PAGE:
Mrs. Dalloway as a modern novel
Modernism implies a break from the tradition, referring to some sort of discontinuity, treating characters as “thinking individuals, emphasizing the unconscious rather the outer, visible self. The substance of a literary work characterized as “modern” is formed by imagination and internal thought processes, and plot of such work becomes a collection of incidents and their effect on the individual. In Mrs. Dalloway, Virginia Woolf creates a modern novel that has also most of the features of modernism. Created from two short stories, Mrs. Dalloway describes a day in the life of its central character, Clarissa Dalloway on a June day in post-World War I England. According to Harold Bloom, in Clarissa Dalloway, personality is one of the main underlying themes of Virginia Woolf’s fiction.
Early in the novel Mrs. Dalloway, Clarissa Dalloway has a private searching moment when she examines her image in the mirror. There she sees a face -J-distinctively pointed, dart-like familiar face, composed and tense, that her mirror reflected “many million times”. This clearly focused image represents a unified and static self, the person she can produce wherever she needs a recognizable social mask.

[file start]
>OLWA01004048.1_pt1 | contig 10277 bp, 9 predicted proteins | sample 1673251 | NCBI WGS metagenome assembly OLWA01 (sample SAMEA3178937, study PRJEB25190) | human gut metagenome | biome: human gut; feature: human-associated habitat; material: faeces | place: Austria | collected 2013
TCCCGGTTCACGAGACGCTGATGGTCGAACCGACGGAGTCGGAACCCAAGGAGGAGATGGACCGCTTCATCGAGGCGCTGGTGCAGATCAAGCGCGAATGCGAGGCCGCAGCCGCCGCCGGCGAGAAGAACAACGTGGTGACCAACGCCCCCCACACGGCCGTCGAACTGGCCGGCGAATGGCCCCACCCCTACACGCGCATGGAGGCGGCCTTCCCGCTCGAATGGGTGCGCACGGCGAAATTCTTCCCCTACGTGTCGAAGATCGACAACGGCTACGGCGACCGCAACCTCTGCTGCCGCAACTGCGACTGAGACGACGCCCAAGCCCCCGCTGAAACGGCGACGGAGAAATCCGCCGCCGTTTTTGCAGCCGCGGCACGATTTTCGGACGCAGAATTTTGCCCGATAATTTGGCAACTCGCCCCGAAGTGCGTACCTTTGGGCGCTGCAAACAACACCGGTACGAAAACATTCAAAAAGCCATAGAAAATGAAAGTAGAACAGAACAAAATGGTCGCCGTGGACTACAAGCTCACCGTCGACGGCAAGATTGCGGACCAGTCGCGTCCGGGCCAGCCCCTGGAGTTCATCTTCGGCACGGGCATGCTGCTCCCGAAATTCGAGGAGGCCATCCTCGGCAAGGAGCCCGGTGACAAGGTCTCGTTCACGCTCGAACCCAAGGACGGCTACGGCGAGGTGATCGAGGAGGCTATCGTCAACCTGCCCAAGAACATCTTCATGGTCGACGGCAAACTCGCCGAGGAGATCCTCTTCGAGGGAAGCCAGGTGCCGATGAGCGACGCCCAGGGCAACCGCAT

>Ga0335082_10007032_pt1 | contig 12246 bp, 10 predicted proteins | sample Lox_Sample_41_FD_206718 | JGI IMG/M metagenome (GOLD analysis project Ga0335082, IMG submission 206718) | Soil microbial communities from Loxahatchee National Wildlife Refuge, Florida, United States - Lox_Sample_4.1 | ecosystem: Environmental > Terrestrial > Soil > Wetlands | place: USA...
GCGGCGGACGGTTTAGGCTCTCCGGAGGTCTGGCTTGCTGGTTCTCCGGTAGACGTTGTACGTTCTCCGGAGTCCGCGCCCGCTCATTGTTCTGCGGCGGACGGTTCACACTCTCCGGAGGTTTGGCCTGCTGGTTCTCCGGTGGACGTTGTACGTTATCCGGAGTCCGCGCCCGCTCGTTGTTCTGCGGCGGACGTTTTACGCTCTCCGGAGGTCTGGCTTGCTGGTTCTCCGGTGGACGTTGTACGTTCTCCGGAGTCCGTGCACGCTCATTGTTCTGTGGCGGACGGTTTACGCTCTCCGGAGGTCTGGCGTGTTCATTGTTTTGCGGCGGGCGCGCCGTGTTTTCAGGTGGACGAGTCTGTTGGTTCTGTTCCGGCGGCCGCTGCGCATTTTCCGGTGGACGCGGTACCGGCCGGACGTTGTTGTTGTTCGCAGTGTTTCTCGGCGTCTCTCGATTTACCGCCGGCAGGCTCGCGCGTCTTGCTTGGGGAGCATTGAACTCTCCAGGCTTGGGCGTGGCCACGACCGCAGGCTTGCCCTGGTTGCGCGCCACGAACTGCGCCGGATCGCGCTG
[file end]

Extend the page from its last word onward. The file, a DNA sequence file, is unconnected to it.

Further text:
Her social image conceals “incompatible” aspects of her personality which could be refracted into divergent and contradictory images. Each of the other characters sees only one of these incompatible aspects and takes this to be her total personality. Thus, as the novel progresses, the early static image in the mirror gives way to a series of shifting and contradictory views of Mrs. Dalloway, and her identity expands to encompass all the divergent images while remaining unencompassed by them.
In Clarissa Dalloway’s preparations to host a party that evening, Virginia Woolf records all her thoughts, remembrances, and impressions, as well as the thoughts of other characters. There is no actual story, no plots or sub-plots, no action in the traditional sense. Nothing actually “happens” in this novel, apart from the “myriad of impressions” created by Virginia Woolf’s new style of writing, as opposed to the traditional one. Examine for a moment an ordinary mind on an ordinary day”, she says in her essay, Modern Fiction: “The mind receives a myriad impressions-trivial, fantastic, evanescent, or engraved with the sharpest of steel. …Life is not a series of gig lamps symmetrically arranged, life is a luminous halo, a semi-transparent envelope surrounding us from the beginning of consciousness to the end”.